Since he has been in Congress, Sanders has caucused with the Democrats, and Senate Majority Leader Harry Reid “has been extremely kind to me and has treated me with enormous respect,” as Sanders advanced to chairman of the Veterans Committee. “But there is no question that the Democratic Party in general remains far too dependent on big-money interests, that it is not fighting vigorously for working-class families, and that there are some members of the Democratic Party whose views are not terribly different from some of the Republicans. That’s absolutely the case. But the dilemma is that, if you run outside of the Democratic Party, then what you’re doing — and you have to think hard about this — you’re not just running a race for president, you’re really running to build an entire political movement. In doing that, you would be taking votes away from the Democratic candidate and making it easier for some right-wing Republican to get elected — the Nader dilemma.”

He said he wants to hear what progressives have to say about that. As the longest-serving independent in congressional history, he said, “In Vermont, I think we have had more success than in any other state in the country in terms of progressive third-party politics. During my tenure as mayor of Burlington, I defeated Democrats and Republicans and helped start a third-party movement. Today, there is a statewide progressive party which now has three people in the state Senate, out of 30, and a number of representatives in the state legislature. But that process has taken 30 years. So it is not easy.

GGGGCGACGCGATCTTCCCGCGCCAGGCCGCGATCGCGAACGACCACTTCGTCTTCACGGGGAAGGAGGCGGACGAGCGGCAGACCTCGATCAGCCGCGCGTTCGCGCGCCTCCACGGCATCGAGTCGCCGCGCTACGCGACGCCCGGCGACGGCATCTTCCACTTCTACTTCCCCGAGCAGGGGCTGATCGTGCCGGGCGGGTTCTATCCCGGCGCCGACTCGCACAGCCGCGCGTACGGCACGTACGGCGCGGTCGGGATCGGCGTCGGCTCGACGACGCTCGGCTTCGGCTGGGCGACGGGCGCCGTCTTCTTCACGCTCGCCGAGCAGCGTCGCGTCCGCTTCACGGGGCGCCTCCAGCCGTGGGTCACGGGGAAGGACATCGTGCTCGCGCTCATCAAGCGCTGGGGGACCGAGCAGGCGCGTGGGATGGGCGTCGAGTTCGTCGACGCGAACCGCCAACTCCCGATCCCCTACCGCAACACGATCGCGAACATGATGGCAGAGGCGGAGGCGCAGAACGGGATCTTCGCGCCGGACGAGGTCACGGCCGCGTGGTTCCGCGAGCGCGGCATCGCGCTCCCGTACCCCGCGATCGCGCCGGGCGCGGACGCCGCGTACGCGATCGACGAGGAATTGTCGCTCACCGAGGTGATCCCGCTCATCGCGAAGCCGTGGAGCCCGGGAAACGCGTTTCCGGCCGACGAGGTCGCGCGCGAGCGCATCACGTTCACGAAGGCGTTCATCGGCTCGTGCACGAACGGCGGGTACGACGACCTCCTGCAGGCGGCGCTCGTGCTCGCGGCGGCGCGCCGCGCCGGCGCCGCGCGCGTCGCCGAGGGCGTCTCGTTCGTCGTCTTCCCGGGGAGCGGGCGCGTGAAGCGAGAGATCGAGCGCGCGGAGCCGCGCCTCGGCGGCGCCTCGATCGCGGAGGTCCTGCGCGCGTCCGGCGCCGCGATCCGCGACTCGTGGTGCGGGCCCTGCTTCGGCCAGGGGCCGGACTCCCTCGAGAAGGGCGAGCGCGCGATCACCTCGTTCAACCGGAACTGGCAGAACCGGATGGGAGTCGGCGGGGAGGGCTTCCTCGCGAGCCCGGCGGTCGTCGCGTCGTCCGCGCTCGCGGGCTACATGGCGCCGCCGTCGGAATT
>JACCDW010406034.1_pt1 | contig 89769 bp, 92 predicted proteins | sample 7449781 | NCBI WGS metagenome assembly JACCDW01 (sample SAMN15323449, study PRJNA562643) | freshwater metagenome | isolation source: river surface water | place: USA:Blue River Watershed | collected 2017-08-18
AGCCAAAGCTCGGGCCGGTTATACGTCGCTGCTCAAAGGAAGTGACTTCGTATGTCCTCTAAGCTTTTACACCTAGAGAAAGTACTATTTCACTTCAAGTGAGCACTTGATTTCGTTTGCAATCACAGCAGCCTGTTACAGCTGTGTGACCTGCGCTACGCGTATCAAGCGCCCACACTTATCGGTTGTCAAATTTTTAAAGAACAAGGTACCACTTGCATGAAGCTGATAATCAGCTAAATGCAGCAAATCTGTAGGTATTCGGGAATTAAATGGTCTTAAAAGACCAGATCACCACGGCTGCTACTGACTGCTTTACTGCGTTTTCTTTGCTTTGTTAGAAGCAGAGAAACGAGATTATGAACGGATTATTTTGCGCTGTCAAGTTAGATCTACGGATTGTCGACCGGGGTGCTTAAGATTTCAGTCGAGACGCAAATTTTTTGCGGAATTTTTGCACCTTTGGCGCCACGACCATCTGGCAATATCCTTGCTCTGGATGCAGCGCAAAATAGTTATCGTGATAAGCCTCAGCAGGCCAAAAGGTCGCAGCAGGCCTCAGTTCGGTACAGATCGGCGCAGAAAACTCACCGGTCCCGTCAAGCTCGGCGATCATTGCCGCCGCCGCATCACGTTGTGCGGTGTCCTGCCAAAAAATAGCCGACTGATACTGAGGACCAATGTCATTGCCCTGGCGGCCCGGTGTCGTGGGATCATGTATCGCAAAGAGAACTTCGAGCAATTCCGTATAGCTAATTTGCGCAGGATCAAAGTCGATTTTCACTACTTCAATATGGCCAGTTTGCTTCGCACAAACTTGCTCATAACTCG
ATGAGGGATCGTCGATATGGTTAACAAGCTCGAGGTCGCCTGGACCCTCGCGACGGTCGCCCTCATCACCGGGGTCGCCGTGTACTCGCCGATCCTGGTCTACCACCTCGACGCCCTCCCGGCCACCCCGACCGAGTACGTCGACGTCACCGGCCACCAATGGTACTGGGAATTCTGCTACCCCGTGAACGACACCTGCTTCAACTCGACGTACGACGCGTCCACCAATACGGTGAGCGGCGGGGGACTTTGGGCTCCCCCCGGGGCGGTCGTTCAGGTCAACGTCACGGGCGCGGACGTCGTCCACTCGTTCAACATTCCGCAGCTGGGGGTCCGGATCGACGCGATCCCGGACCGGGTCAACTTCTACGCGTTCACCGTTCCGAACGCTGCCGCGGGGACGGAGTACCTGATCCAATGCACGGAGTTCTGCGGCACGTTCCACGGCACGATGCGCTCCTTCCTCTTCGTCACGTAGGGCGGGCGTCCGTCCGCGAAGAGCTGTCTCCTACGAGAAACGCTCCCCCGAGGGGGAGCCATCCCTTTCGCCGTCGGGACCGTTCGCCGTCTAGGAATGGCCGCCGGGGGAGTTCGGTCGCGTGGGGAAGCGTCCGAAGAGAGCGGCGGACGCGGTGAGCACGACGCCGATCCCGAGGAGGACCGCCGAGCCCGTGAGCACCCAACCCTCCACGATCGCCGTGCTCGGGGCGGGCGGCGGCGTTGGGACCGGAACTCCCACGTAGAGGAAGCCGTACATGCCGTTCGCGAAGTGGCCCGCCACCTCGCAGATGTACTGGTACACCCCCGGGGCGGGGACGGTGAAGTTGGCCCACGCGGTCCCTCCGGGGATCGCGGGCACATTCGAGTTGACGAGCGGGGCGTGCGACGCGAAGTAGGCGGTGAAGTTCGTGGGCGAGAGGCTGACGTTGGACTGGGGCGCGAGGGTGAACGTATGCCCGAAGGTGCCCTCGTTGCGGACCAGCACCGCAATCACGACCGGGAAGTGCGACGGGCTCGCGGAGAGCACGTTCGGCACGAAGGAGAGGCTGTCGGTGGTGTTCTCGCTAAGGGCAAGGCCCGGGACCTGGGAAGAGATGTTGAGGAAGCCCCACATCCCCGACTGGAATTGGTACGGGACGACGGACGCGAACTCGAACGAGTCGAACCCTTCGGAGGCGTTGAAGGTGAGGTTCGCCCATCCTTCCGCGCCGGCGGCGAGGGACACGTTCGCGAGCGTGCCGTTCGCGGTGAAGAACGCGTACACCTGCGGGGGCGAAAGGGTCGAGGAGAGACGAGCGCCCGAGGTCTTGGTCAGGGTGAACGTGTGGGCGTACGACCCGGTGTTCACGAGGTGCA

“If you look back to (Ralph) Nader’s candidacy (in 2000), the hope of Nader was not just that he might be elected president but that he would create a strong third party. Nader was a very strong candidate, very smart, very articulate. But the strong third-party did not emerge. The fact is that is very difficult to do.” He said he would consult with activists in and outside of the Democratic Party.